The least interesting big-budget movie franchise currently running, the Narnia series rolls out its latest installment this week with The Chronicles of Narnia: The Dawn Treader. The clumsiness of The Lion, the Witch, and the Wardrobe gave way to a uniform tasteful dullness in Prince Caspian, and little that happens in this third film disturbs that.
The Pevensie siblings are reduced by half here; Susan and Peter (Anne Popplewell and William Moseley) are now too old to reach Narnia and are mostly shunted off to one side in the movie. Instead, younger siblings Lucy and Edmund (Georgie Henley and Skandar Keynes) occupy front and center when they’re transported to Narnia along with their horrible cousin Eustace (Son of Rambow’s Will Poulter). Landing in the middle of the ocean, they’re picked up by the flagship of Narnia’s navy, which is transporting King Caspian (Ben Barnes) and a fighting force under his command. It’s initially unclear why Lucy and Edmund are needed in Narnia with the kingdom at peace, but it turns out that Caspian requires their services to conquer an evil green mist that has swallowed up a great many ships and Narnians.
Wait, seriously? The villain of this thing is green mist? That has to be the worst choice of bad guy since The Happening. Oh, the mist is supposed to tempt each of these characters toward the dark side by promising them things they want, but it does that in a ham-handedly obvious way. The mist isn’t scary in itself, either, and the characters’ deepest wishes prove to be unrevealing. Edmund is once again promised a kingship by the spirit of the long-deceased White Witch (Tilda Swinton) — surely it’s a bad sign for a film series when a character killed off in the first movie keeps getting brought back.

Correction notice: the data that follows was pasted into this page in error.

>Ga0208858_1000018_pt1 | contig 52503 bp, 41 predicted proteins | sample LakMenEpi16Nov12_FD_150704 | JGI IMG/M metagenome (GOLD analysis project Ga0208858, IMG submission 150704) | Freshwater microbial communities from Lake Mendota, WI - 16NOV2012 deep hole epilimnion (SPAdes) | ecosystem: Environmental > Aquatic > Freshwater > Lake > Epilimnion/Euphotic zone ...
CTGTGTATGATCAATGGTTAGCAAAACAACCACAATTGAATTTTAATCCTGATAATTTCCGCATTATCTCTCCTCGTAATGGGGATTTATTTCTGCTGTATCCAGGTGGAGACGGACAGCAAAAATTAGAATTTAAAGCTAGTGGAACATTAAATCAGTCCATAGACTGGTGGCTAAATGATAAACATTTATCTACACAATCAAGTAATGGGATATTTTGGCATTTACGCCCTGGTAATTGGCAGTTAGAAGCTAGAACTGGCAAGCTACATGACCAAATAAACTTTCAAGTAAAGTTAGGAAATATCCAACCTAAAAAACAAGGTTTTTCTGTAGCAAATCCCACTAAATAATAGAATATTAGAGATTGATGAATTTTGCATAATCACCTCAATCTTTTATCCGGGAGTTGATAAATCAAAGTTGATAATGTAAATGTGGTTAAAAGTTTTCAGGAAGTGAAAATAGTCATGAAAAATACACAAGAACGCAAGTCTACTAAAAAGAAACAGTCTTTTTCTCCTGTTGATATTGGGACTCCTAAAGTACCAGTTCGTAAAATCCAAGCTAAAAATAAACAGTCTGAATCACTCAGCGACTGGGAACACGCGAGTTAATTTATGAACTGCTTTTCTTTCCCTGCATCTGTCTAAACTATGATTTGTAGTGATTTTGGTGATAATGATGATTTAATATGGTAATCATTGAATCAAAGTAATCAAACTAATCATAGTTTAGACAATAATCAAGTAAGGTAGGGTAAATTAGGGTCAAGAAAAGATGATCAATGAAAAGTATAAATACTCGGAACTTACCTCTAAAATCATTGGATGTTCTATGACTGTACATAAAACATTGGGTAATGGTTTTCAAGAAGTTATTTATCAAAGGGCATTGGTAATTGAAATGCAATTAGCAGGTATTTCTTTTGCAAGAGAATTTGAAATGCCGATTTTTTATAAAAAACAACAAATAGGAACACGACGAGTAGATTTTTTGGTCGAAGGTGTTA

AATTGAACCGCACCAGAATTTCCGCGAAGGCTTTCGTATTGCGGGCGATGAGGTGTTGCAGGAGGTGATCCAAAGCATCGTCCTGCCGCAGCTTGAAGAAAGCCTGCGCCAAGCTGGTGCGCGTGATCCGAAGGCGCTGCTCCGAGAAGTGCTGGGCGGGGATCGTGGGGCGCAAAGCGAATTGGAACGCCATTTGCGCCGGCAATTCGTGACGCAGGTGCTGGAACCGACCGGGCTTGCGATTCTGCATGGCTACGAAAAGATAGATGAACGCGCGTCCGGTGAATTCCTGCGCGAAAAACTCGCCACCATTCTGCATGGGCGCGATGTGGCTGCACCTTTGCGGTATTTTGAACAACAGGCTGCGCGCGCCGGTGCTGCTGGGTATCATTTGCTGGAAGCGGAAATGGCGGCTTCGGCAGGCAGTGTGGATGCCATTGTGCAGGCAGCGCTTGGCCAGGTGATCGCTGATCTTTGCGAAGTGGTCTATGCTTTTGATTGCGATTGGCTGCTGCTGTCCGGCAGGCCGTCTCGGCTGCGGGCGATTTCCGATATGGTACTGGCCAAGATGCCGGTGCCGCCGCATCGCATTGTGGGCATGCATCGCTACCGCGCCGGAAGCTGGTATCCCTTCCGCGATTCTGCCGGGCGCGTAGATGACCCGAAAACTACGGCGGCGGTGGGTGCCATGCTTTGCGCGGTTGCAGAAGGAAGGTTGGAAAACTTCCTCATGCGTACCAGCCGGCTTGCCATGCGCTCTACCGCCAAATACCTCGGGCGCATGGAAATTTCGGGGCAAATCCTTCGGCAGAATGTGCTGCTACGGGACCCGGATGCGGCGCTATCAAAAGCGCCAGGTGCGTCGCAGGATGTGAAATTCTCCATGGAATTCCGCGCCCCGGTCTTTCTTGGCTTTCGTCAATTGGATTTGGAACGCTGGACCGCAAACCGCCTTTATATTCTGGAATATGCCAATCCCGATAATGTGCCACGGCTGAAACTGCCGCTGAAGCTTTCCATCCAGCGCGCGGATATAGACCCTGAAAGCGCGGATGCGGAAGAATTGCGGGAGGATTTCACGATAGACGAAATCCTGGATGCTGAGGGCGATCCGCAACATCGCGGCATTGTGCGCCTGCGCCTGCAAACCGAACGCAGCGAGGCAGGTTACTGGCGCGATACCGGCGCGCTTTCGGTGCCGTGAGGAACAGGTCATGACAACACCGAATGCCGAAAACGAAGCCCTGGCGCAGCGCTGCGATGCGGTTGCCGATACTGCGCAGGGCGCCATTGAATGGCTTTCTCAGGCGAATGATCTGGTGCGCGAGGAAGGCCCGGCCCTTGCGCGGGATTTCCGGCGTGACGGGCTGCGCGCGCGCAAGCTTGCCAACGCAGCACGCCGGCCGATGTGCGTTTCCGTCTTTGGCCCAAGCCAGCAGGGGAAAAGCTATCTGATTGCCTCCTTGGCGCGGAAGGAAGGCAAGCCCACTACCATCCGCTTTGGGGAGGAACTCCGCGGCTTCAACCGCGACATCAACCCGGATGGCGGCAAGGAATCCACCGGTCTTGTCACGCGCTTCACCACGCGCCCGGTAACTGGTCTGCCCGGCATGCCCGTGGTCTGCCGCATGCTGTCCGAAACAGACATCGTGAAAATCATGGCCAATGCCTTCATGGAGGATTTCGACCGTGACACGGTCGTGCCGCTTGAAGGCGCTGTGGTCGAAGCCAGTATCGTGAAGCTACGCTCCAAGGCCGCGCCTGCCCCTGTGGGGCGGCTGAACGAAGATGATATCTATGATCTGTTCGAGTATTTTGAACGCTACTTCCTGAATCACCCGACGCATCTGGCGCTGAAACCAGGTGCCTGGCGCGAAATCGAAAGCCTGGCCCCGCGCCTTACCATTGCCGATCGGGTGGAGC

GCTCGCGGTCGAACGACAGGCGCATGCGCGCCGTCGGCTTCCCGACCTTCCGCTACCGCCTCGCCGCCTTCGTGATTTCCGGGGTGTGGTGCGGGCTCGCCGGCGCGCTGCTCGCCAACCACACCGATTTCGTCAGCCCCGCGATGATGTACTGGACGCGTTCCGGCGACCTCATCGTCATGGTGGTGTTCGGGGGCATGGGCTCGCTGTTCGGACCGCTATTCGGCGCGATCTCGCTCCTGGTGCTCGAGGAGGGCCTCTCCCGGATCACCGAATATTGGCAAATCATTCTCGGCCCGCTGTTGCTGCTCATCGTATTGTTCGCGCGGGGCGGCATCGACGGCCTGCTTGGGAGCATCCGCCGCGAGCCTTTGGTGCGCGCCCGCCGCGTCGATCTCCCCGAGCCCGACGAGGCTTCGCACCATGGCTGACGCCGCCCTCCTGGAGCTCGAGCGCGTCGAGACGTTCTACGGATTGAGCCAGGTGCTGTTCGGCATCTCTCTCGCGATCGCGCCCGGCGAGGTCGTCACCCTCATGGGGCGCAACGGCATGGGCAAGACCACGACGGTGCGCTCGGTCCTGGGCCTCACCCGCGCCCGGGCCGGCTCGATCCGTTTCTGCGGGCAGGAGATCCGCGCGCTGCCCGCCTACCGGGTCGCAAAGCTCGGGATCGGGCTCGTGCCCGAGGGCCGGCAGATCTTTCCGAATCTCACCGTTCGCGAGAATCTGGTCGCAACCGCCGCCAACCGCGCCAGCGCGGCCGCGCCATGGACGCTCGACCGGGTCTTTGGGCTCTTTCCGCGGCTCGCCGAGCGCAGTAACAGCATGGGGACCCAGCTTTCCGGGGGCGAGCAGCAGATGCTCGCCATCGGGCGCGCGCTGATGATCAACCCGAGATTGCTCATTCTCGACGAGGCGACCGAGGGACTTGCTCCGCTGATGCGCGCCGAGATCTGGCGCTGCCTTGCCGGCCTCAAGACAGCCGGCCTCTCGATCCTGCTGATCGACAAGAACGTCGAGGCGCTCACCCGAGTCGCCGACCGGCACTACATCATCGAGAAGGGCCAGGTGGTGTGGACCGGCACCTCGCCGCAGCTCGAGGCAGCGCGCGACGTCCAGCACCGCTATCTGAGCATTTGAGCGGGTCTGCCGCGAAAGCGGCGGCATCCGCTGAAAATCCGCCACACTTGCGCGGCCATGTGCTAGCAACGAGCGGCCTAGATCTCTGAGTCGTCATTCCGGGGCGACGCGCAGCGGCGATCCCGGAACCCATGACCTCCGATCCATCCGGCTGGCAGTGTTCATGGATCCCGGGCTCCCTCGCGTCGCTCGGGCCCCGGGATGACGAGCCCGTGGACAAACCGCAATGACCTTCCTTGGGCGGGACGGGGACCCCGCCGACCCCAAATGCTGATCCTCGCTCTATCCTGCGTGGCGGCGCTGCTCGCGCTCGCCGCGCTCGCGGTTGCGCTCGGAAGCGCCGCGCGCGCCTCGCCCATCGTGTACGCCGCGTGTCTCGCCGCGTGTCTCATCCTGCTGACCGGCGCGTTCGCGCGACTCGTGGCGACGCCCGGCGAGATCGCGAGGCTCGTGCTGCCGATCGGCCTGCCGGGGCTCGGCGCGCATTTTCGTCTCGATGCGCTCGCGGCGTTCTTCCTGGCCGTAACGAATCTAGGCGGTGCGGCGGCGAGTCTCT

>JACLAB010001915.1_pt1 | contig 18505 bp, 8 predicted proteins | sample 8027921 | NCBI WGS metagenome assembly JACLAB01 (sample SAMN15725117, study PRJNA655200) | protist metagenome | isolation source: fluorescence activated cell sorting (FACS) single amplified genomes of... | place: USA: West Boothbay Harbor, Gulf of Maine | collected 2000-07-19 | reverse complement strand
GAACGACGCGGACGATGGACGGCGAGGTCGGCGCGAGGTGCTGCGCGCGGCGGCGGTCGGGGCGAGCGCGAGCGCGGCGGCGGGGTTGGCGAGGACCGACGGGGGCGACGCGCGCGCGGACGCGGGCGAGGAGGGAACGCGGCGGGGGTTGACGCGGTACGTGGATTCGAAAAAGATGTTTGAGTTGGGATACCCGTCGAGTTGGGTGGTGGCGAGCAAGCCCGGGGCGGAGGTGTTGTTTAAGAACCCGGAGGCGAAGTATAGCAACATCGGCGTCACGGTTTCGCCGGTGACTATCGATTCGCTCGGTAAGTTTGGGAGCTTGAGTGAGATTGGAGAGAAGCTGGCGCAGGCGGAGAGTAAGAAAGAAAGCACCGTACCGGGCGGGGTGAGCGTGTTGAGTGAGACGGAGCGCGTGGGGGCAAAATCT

Veteran director Michael Apted is new to the series, and he does a professional job of integrating the special effects into the action, though he can’t give any momentum or urgency to the adventurers’ quest for seven lost swords belonging to seven lost lords. The movie’s attempts at humor are lame, and whenever things threaten to get too uncertain, Aslan (voiced by Liam Neeson) materializes to deliver the moral in a baritone soothing enough to put you to sleep. The whole movie has a soporific effect, and the only time your pulse rate rises is during the climactic battle with a sea serpent, a truly frightening creature with catfish-like whiskers and centipede-like claws.
This sequence marks the first time that the Narnia series has ever felt like it takes place in an enchanted and dangerous world. It comes too late to save this movie, but perhaps it can point a new direction for future films in the series, if there are any. Otherwise, the Narnia films’ cultural legacy will be limited to Saturday Night Live’s “Lazy Sunday” rap video. I’m sure that’s not what everyone had in mind when this series launched.
The Chronicles of Narnia: The Dawn Treader
Starring Georgie Henley and Skandar Keynes. Directed by Michael Apted. Written by Christopher Markus, Stephen McFeely, and Michael Petroni, based on C.S. Lewis’ novel. Rated PG.